A fisherman trapped on a cliff in Scotland has been rescued from over 50 rampaging gray seals.
You don’t normally think of seals as terrifying creatures. In fact, most YouTube videos seem to portray them as underwater canines just looking for a human to play with (hence the unofficial name of “sea doggoes”).
But seals can be dangerous. Besides having razor sharp teeth and a large, blubbery body, they typically form colonies of anywhere between 20 and 100 individuals, and then one of them decides to attack, they typically all follow suit.
That’s what happened to one unlucky fisherman in the UK last Friday while he was just out walking along the beach.
The Maritime and Coastguard Agency issued a statement on Monday revealing they’d rescued a fisherman who was attacked by a colony of seals while walking along Green Stane Cliff in southeastern Scotland. After coming across the seal colony they “became agitated and turned aggressive,” advancing en masse and barking loudly.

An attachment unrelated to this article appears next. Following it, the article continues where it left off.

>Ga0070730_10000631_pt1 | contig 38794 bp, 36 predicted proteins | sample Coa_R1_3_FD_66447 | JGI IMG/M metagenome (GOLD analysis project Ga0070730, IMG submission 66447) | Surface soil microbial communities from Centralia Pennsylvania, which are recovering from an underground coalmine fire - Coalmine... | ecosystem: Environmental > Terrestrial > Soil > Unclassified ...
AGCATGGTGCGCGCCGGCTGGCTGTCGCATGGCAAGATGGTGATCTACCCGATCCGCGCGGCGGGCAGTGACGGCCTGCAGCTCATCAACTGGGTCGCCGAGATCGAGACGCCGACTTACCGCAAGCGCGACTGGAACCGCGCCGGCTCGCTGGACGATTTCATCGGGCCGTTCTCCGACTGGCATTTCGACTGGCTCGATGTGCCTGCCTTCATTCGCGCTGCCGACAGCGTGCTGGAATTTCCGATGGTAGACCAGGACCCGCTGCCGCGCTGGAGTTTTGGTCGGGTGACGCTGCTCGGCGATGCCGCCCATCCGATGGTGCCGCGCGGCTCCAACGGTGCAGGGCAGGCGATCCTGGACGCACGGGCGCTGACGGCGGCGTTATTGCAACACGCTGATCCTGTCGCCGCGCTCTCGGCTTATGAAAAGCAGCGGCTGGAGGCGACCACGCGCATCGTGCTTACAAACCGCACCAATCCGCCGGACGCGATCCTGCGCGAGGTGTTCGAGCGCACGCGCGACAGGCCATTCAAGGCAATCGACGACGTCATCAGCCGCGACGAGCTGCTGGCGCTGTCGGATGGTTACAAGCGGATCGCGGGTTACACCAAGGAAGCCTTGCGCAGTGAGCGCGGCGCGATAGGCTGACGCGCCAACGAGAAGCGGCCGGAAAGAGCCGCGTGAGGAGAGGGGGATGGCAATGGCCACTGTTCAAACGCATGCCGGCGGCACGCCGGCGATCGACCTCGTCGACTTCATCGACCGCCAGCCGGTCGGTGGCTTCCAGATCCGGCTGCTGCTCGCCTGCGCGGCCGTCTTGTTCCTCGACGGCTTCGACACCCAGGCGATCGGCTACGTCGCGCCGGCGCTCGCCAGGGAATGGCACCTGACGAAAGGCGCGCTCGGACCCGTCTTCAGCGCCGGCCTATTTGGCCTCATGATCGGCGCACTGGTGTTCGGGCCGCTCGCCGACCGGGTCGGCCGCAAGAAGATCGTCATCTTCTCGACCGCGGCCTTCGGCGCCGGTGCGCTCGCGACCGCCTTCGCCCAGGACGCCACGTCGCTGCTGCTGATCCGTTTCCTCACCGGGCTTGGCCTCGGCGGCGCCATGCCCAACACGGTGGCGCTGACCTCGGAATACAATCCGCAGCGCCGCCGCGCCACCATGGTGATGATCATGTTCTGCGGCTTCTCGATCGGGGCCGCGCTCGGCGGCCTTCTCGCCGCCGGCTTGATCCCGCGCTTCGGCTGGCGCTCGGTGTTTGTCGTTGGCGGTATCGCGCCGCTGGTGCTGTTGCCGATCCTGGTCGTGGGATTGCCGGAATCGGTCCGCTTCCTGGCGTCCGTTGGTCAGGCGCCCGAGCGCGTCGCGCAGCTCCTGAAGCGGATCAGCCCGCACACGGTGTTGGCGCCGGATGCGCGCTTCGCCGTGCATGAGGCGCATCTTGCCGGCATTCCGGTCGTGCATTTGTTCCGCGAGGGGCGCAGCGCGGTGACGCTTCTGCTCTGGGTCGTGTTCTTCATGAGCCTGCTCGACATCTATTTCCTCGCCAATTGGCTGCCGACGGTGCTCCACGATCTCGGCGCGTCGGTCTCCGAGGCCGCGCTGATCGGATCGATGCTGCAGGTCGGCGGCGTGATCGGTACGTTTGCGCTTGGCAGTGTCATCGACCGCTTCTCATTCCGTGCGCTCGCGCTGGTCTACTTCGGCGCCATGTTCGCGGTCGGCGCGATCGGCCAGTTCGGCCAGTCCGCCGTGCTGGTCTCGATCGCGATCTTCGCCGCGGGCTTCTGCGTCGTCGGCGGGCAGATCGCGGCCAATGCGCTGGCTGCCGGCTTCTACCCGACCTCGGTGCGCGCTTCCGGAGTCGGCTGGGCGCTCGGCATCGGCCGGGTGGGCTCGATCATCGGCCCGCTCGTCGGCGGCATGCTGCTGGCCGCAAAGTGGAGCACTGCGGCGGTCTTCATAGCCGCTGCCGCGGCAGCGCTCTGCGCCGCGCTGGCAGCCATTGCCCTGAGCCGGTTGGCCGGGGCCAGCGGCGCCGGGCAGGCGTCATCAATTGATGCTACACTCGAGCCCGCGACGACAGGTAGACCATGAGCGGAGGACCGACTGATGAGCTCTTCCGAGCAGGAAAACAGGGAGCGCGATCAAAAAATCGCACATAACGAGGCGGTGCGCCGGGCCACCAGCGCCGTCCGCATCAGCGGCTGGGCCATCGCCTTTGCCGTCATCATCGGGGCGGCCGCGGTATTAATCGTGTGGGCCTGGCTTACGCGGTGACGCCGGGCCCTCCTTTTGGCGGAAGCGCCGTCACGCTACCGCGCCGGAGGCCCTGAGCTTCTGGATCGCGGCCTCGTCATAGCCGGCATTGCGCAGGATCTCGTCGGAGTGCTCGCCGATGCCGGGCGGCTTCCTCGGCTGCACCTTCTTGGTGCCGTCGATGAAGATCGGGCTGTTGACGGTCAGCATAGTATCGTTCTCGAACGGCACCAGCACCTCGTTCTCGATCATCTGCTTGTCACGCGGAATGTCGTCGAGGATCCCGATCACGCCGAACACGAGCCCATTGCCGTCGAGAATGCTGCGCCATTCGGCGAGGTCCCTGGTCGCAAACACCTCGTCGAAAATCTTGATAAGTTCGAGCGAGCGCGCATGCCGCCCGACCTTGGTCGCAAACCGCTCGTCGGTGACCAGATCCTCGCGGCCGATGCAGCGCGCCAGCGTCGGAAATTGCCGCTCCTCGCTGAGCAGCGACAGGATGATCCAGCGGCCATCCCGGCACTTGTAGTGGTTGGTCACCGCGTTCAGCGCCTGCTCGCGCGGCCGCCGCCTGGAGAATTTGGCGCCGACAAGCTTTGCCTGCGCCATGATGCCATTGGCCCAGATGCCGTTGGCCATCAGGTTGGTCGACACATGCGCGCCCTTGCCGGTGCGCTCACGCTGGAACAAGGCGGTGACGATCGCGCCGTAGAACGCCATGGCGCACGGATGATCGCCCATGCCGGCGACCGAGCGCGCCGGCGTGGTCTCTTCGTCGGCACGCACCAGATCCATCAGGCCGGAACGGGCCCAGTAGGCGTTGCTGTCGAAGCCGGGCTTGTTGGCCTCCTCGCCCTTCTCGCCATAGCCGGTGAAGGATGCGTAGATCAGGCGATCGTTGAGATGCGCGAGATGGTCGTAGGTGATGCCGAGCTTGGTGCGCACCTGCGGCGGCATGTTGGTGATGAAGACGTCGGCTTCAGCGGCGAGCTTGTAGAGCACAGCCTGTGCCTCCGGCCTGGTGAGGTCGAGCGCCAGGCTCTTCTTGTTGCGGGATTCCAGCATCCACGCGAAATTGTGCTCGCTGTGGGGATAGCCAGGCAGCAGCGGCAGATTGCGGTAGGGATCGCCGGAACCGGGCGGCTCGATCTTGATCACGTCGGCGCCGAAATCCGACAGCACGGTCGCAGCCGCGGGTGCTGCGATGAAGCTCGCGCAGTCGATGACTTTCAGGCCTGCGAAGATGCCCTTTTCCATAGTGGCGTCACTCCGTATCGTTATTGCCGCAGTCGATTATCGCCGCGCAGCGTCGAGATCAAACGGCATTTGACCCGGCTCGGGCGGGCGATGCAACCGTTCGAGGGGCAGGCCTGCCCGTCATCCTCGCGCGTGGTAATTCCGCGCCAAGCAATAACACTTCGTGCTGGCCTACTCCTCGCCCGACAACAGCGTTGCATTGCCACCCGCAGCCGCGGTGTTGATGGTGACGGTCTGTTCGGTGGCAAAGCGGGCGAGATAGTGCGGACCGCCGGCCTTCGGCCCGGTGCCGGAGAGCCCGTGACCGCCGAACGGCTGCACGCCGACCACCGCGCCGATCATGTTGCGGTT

Trying to get out of their reach, the fisherman began to climb Green Stane Cliff but couldn’t reach the summit. Luckily he had a cell phone on his person and used it to call for help.
The Coastguard arrived 20 minutes later but weren’t able to rescue the man until they’d mounted a rope and pulley system that would pull the fisherman to safety. That took two hours, meanwhile the seals continued to bark and make aggressive movements at the man trapped clinging to the cliff face.
Eventually, the man was pulled away from the cliff and taken by boat to Eyemouth harbor where he was treated for exposure. He’s slated to make a full recovery.
“Aggressive seals are not a common occurrence and in this case, they may have been protecting or defending their natural habitat and their young,” said Coastguard officer Jonathan Mustard. He went on to add that anyone walking along the coast should keep an eye out for seals and also bring a cell phone in case you need to climb a cliff to escape angry seals and become trapped.
It’s an oddly specific scenario to prepare for, but better safe than sorry.